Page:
Because it is such an engrossing story, it’s easy to forget that the book’s purpose also is to educate. Alexander conveys a general sense of who mathematicians were and how they fit in with society, but he’s less successful at summarizing the lives and work of each of the mathematicians presented. The dates and the facts are all there, but the book is not always chronological, and recognizable figures of history show up without notice. Alexander’s aim is to track changes and reveal trends; therefore, he follows the arc of the story and sometimes loses his grip on each individual segment. I wished the book included a brief timeline or a list of characters. This would have helped readers come away with specific knowledge in addition to a general impression.

It is also unfortunate for readers that the book is confined to Europe. The history of mathematics is long, and Alexander’s book is fairly comprehensive. Nevertheless, I would have liked to read more about what mathematics was like in other parts of the world. Alexander does make reference to the Indian mathematician Srinivasa Ramanujan, and the fact that Euclid’s fifth postulate was kept alive by mathematicians in the Arab world, but these brief comments could have been expanded. In a book which emphasizes the importance of popular imagination and cultural climate, the absence of non-European mathematics and historical legacy seems like a serious omission.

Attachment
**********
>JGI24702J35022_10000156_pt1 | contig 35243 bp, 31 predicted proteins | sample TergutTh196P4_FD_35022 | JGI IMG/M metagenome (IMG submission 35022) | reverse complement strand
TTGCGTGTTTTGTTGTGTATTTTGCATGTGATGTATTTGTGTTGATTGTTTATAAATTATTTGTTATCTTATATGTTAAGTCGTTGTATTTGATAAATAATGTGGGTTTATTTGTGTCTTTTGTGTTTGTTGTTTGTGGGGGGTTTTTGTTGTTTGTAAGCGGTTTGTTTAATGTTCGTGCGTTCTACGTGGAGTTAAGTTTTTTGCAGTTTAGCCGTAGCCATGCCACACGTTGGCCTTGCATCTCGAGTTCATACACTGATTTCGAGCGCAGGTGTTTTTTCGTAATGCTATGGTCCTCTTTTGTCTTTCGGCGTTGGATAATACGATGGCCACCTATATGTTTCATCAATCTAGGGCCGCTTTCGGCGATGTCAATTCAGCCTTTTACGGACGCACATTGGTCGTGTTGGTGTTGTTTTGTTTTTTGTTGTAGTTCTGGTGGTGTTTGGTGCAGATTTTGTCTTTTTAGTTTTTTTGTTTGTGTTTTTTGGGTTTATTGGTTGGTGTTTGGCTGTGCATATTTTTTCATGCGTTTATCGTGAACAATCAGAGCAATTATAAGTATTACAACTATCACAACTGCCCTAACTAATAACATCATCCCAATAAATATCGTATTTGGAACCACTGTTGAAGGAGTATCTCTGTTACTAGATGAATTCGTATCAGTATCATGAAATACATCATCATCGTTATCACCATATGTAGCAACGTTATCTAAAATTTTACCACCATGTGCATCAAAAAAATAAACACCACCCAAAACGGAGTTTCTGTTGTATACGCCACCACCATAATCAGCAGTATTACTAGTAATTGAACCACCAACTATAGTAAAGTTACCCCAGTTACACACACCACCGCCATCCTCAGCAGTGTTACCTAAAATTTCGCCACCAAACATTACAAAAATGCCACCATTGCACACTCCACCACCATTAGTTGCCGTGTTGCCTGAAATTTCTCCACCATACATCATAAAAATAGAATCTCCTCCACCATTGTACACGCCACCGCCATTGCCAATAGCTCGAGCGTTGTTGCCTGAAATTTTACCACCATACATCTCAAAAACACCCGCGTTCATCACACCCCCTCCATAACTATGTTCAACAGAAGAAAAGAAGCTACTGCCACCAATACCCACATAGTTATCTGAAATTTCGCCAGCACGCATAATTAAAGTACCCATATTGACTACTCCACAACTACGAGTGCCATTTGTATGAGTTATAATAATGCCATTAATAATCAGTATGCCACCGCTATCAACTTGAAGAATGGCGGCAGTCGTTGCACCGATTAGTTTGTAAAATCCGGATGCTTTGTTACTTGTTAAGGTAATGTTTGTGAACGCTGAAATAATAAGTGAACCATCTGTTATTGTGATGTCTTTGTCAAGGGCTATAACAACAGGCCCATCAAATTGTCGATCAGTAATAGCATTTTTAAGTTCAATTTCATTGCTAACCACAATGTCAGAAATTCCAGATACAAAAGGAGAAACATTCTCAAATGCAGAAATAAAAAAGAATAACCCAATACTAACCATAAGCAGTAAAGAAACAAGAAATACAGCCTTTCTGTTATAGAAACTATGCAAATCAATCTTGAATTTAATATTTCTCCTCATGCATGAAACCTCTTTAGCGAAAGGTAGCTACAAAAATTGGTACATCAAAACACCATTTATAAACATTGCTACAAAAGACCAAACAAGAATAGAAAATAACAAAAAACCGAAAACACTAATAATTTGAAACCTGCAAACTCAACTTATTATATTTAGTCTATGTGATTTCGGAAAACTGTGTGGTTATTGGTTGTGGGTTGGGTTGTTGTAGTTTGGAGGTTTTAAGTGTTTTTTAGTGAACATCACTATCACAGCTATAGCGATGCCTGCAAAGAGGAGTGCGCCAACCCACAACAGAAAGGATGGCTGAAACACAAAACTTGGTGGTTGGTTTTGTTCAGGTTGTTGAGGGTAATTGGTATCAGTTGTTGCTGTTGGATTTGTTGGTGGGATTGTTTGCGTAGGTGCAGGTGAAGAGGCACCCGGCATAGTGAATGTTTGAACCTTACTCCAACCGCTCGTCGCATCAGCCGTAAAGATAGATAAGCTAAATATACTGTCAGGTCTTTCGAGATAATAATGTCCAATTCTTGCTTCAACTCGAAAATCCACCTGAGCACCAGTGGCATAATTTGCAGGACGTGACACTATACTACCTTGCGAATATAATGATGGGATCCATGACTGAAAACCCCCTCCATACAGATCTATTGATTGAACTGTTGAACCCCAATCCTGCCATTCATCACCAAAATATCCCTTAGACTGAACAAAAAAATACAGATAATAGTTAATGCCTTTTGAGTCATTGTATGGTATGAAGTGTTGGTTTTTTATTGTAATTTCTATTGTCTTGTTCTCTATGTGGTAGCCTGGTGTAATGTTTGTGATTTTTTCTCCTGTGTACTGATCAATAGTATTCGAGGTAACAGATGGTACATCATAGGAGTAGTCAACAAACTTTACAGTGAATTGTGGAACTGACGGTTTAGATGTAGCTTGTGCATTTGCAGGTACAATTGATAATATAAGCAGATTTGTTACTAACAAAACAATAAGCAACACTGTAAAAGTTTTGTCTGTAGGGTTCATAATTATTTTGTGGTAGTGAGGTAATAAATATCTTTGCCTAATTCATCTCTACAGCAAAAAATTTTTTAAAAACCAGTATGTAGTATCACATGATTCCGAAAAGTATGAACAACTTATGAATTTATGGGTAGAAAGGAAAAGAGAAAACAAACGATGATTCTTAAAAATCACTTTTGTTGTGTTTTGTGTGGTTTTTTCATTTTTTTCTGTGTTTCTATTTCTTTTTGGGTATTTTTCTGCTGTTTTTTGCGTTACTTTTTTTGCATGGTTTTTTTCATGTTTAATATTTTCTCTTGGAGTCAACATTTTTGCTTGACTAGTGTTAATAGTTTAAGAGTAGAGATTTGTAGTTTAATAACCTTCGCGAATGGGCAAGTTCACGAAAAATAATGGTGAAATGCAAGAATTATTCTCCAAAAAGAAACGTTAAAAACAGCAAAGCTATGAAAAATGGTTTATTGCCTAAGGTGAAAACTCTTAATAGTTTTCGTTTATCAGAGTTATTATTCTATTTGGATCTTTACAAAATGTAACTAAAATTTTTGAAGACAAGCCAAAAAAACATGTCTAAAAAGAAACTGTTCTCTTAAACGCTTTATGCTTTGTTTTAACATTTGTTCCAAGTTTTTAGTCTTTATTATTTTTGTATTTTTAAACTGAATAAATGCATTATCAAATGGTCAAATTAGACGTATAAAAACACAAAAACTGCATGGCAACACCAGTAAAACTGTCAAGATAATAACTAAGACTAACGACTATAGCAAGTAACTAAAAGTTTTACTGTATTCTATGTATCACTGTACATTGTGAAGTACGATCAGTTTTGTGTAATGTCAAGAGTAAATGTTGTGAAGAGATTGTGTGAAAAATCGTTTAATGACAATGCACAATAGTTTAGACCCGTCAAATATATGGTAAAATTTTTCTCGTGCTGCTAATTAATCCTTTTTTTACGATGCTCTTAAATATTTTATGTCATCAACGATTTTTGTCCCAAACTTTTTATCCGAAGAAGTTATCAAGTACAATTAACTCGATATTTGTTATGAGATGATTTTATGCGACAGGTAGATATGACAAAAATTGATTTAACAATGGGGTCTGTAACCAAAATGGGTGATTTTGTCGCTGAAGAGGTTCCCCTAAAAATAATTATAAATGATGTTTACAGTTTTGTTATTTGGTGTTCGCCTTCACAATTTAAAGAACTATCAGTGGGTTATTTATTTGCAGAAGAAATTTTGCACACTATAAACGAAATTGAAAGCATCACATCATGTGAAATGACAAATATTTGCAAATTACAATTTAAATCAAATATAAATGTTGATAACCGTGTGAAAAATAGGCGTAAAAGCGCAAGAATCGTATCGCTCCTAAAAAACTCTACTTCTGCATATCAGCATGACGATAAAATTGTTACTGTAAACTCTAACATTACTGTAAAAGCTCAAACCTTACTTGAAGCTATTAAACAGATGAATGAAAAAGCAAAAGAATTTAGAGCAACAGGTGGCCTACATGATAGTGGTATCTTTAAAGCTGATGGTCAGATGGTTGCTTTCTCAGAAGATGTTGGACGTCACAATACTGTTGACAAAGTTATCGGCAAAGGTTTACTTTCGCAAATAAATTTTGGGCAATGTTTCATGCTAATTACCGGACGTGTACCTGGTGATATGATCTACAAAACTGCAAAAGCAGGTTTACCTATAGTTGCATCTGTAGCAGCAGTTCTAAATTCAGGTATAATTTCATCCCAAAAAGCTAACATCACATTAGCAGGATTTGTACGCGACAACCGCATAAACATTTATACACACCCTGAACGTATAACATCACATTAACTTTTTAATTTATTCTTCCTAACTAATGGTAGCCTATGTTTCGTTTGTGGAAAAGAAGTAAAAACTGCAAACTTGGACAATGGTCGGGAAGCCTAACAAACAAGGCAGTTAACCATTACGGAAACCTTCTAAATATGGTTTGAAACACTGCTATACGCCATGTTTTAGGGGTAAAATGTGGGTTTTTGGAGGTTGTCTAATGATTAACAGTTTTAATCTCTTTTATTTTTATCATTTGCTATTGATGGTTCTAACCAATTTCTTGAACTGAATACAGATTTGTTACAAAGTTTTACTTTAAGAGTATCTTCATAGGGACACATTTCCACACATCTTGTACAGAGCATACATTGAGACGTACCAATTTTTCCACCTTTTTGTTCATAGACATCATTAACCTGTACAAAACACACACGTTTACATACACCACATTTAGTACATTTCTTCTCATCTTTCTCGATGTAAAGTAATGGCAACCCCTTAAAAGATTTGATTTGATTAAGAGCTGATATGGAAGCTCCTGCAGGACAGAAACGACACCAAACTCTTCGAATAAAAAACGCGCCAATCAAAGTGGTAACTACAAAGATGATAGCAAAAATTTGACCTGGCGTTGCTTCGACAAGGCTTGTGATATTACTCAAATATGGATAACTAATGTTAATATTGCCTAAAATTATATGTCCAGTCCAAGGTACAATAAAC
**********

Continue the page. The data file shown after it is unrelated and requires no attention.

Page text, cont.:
Alexander argues that the view of modern mathematics which began with Galois still persists today. I was happy to discover that Alexander extends his story into the present. Mathematics already seems so far away, and a book which only covers the past would have made it seem even more distant. Alexander discusses a 1996 New Yorker article about Grigory Perelman, Shing-Tung Yau, and the Poincaré conjecture. He criticizes the authors of the article for painting Perelman as a tragic, Galois-like figure when the truth is that Perelman was offered prestigious positions and a Fields Medal, which he turned down. This shows that, in the eyes of the onlookers, the Galois image still exists today, and it remains half-truth, half-myth.